Mahatma Gandhi

Gandhi was not an economist and got most of his economics badly wrong. Yes his insistence on the non-violence principle  prevented him from falling into the trap of socialism or fascism in which most Indians of his era fell into.

Mahatma Gandhi knew that government excesses are the worst form of tyranny. We are seeing this during the covid pandemic. He said:
(1) Government that is ideal governs the least.
(2) Freedom is not worth having if it does not connote freedom to err.

As Sanjeev Sabhlok has noted in his book, Breaking Free of Nehru, “Gandhi was without doubt the most influential proponent of individual liberty (and thus, indirectly, of classical liberalism) in India in the first half of the twentieth century.

An extract from Sanjeev Sabhlok’s book

Gandhi and Nehru – Key Differences

Gandhi’s philosophy was the most compatible with the ideas of freedom among Indian thinkers of his period. He placed great importance on individual freedom and independent action. In his mind, the individual remained the maker of his own destiny, with the state having only a very limited role in an individual’s affairs. His views were based on a combination of his interpretation of Hindu ideas mixed largely with the ideas of the liberal American philosopher Henry David Thoreau (1817–62). Thoreau had said, ‘That government is best which governs least’. Gandhi repeated that like a mantra on many occasions. In fact, Gandhi merged the concepts of accountability from classical liberalism with those of the karma theory of Hinduism. His can be said to have been an eclectic synthesis of Hinduism and liberalism. Despite its indifferent contribution to liberty in the past, once an effort is made, it appears that just as Christianity can get along with liberalism, Hinduism can also get along with liberalism quite well, arguably even more so. I have little doubt that Islam can also be interpreted likewise given a broader understanding of its message. Turkey shows us that it is possible to do so.

Gandhi opposed the collectivist and centralized approaches of communism not on intellectual grounds but because of his ‘intuitive’ grasp over the concepts of accountability and justice. Quotations from Gandhi in the table below tell us about his liberal credentials. The page numbers at the end of these quotations are from Fisher.[i] My comments on Gandhi’s views are in the second column.

‘Government that is ideal governs the least. It is no self-government that leaves nothing for the people to do’ (p.196).The government has a minimal role in a free society – a key message of classical liberalism.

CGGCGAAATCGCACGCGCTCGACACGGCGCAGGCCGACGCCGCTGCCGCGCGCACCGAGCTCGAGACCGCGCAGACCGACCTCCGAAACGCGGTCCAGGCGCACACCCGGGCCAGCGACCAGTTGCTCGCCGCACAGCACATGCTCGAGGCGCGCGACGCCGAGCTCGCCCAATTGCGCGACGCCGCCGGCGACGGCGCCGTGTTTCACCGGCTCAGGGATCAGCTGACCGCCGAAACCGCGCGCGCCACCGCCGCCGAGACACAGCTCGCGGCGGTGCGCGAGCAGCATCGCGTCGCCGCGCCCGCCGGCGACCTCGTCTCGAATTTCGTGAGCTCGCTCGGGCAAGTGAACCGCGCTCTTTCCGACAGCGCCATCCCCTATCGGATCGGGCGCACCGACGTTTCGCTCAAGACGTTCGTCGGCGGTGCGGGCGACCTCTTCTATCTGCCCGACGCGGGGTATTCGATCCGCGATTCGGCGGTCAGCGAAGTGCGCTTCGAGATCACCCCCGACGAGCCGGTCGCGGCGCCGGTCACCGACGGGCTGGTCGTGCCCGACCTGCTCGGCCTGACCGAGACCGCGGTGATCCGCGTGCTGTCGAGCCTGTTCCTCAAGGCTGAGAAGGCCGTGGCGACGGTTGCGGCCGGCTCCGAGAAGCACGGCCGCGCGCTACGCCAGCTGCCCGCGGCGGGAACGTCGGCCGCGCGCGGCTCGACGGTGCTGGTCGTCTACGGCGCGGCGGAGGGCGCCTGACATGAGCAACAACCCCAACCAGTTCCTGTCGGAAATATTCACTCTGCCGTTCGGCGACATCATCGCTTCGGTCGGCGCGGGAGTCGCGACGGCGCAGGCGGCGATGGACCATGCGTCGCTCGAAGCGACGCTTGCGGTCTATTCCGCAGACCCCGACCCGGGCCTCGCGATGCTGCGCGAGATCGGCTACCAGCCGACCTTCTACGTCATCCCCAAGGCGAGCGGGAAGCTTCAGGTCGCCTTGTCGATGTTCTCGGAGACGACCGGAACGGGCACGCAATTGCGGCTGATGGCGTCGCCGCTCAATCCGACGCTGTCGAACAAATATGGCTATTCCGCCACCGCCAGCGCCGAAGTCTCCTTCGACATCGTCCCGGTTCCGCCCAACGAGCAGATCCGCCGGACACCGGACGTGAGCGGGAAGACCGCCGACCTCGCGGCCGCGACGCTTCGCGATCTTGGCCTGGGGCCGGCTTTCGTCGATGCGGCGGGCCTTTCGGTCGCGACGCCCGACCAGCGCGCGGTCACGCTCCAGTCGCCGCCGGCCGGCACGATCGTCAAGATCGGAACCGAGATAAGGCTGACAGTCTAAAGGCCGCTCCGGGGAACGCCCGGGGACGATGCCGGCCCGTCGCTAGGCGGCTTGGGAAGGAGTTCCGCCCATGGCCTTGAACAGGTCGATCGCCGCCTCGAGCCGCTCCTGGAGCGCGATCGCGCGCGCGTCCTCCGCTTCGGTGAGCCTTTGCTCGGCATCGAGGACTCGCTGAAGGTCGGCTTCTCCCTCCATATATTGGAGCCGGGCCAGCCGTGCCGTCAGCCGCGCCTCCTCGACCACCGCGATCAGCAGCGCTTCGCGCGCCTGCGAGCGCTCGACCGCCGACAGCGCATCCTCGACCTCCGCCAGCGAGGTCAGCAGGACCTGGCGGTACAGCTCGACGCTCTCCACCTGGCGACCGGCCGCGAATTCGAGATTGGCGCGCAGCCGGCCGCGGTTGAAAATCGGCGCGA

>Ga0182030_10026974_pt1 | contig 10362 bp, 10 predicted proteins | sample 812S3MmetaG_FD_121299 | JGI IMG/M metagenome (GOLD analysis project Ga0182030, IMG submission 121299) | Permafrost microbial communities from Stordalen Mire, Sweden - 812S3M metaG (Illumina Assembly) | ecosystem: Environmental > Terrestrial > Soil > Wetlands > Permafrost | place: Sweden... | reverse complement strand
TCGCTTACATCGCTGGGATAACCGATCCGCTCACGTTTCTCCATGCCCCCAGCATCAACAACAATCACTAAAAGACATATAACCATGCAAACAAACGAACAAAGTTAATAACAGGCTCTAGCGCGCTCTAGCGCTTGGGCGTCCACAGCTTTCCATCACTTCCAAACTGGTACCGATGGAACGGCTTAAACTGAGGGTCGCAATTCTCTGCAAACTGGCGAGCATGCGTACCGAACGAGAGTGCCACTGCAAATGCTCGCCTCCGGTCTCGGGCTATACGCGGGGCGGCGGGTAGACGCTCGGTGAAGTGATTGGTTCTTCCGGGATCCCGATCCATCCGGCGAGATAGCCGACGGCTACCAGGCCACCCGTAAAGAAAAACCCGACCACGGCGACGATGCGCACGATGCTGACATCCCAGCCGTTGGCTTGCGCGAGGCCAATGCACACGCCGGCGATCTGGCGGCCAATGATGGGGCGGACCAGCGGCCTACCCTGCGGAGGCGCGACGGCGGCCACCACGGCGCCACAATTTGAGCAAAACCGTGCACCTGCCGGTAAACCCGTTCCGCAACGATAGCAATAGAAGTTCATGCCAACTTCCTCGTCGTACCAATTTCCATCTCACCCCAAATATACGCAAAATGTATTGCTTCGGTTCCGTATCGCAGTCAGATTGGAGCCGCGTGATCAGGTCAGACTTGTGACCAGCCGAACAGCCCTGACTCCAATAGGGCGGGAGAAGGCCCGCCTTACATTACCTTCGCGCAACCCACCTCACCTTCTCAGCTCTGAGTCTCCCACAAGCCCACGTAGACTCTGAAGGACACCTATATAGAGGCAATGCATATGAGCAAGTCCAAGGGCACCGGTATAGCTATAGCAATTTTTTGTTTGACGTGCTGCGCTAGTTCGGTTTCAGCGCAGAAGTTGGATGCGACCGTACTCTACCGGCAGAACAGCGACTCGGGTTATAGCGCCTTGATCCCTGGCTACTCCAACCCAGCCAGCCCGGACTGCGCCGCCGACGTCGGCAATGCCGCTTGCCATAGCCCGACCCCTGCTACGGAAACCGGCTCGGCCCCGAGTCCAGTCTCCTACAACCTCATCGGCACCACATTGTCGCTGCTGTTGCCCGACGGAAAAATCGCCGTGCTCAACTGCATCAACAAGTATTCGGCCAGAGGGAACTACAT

‘I look upon an increase of the power of the State with the greatest fear because, although while apparently doing good by minimising exploitation, it does the greatest harm to mankind by destroying individuality which lies at the root of all progress’ (p.304).Here Gandhi is reiterating the most fundamental principles of a free society. The individual is the hub of the society; the individual must be allowed to develop self-knowledge, self-respect and become responsible and accountable.
 ‘Submission […] to a state wholly or largely unjust is an immoral barter for liberty […] Civil resistance is a most powerful expression of a soul’s anguish and an eloquent protest against the continuance of an evil state’ (p.165).Liberalism resists tyranny, and nothing is generally more tyrannical than a state that barters liberty for immorality, as socialist governments have, in India. Gandhi’s chosen method of protest was supremely ethical and persuasive. There was no secrecy involved, no deception. Attacking people, as terrorists do, never changes the beliefs that people hold.
‘[The] means to me are just as important as the goal, and in a sense more important in that we have some control over them, whereas we have none over the goal if we lose control over the means’ (p.305).Liberalism focuses almost entirely on the process, or the means. The ends are seen as a natural consequence of the means. There is no coercion, only persuasion.
‘I hope to demonstrate that real Swaraj will come not by the acquisition of authority by a few but by the acquisition of the capacity by all to resist authority when abused. In other words, Swaraj is to be attained by educating the masses to a sense of their capacity to regulate and control authority’ (p.202).Liberalism requires the active participation of each citizen in the regulation and control of their government. In a free society the best of its citizens come forward as representatives. There is no better way to prevent the abuse of authority than for freedom loving people to form the government.

Let me add that Gandhi was not a ‘full-fledged’ liberal given his lack of intellectual rigour about why he advocated what he did. He had strong liberal inclinations and intuition but no vision for human freedom as a whole (at least not one in which the proper mechanisms of freedom were fully defined). He was clearly not a Hayek and did not even understand the great moral character of capitalism.

[i] Fisher, Louis, op. cit.